Postcard 7: Into our very bones

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I love the notion of the nutrients and minerals of this place are becoming a part of our very bones.

Our bodies are quietly growing blood and muscle and tissue from this very land, building us of this place before we leave for familiar soil once more.

By foraging, we’re taking Ireland–and Iceland before it–into our bodies where it will linger for so much longer than the sweet or sour or bitter taste on our tongues, weaving its essence into our cells through the magical dance of biology.

We’ll carry it with us for years. This place, in our own bones.

Since departing the Midwest in late August, we have foraged and consumed (and thereby made a part of us) crow berries, lady’s mantle, meadowseet, haddock, cod, kelp, bilberries, blackberries, blackberry leaf, elderberries, rose hips, rowan berries, old friends plantain, yarrow, nettle, and usnea; ripe rose hips and hawthorn and more.

From this free, found bounty, we’ve cooked up jams and teas; healing poultices and nourishing broths.

We’ve also consumed locally grown Icelandic thyme and moss, eaten fermented shark and sipped sweet raw milk; picked and munched fresh Irish apples, and purchased local chicken, beef, lamb, produce, and bread.

This place lives in us now. It’s a part of us.

We’ve fermented beet kvass and sauerkraut from fresh local veggies to add to our evening meals, and the sourdough starter that I have fermenting, is (in my mind at least) is laced with peat smoke and woven with yeast blown in on sea winds and bog rains.

All of this we bring home, even weeks after each meal was consumed.

But our favorite foraging of the trip is neither animal nor vegetable. It is mineral.

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Before arriving in Iceland at the very start of our trip, Sage expressed an interest in crafting a batch of sea salt. Our Icelandic friends were happy to oblige. In the Westfjords, Pete and Sage gathered sea water using our friend’s boat, from the deep cold water of the fjord. Then we cooked it down in a roasting pan until the water was evaporated, finishing it in a dish in a warm oven.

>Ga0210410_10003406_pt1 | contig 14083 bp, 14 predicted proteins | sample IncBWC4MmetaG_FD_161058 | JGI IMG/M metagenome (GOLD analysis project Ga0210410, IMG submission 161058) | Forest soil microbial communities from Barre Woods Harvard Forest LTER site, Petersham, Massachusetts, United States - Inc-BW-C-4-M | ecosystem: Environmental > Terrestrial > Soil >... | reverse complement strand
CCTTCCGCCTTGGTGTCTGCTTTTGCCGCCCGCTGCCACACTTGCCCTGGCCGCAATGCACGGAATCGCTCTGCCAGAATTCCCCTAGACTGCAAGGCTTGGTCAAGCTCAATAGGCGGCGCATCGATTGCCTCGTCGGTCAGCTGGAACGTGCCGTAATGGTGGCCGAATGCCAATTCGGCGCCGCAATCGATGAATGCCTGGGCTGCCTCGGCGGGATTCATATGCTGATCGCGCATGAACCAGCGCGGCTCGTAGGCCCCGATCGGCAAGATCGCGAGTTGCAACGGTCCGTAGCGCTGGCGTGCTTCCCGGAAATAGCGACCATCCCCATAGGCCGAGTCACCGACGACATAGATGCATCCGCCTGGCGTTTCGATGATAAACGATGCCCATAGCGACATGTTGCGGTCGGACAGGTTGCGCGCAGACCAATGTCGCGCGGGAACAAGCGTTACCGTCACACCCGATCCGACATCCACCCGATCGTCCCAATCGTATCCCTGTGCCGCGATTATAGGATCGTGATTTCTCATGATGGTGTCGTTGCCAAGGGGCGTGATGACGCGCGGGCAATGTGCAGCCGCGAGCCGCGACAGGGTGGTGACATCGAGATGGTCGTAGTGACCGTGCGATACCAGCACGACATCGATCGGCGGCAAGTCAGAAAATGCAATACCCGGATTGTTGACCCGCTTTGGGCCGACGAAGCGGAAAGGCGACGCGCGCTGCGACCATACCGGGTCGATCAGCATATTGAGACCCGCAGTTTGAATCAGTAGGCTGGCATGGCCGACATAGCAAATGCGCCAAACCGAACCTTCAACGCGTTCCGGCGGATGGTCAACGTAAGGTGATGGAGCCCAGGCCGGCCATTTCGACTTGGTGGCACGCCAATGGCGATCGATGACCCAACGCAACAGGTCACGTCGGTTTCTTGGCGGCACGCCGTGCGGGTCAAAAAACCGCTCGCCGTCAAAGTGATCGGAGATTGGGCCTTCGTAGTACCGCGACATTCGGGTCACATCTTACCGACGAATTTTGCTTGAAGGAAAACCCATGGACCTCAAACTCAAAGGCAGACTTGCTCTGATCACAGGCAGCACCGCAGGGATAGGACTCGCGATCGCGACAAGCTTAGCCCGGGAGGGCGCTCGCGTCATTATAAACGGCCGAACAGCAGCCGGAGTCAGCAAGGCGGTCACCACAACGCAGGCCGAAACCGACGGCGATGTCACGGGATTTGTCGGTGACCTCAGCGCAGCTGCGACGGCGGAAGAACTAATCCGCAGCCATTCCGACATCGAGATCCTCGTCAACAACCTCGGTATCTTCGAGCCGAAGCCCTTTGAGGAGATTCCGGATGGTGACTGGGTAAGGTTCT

What a delightful process it was! And the salt is delicious.

In Ireland I was excited to give it a second go, with hope of brining home two distinct salts from two different places, two different currents in the Ocean herself. And so we did. Off the western coast of Ireland, we headed back to the sea.

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This water had to be gathered without the aid of a boat, off of the furthest reaches of Dingle Peninsula. Lupine–always game for a spontaneous swim–braved the sea to fill a couple of empty milk bottles, which we brought back to our temporary home to cook down in a nonreactive pan.

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We didn’t make much, but just enough to fill a small, empty jam jar with the precious white flakes.

The resulting salt is rich, bright, and full of memories.

And the perfect souvenir from this journey overseas.

Through the months that follow, as we slowly use these two precious jars of salt in our soups and sautees, in fresh local veggies from our home across the sea, we’ll recall our journey here, and replenish these fare sourced minerals… deep into our bones.

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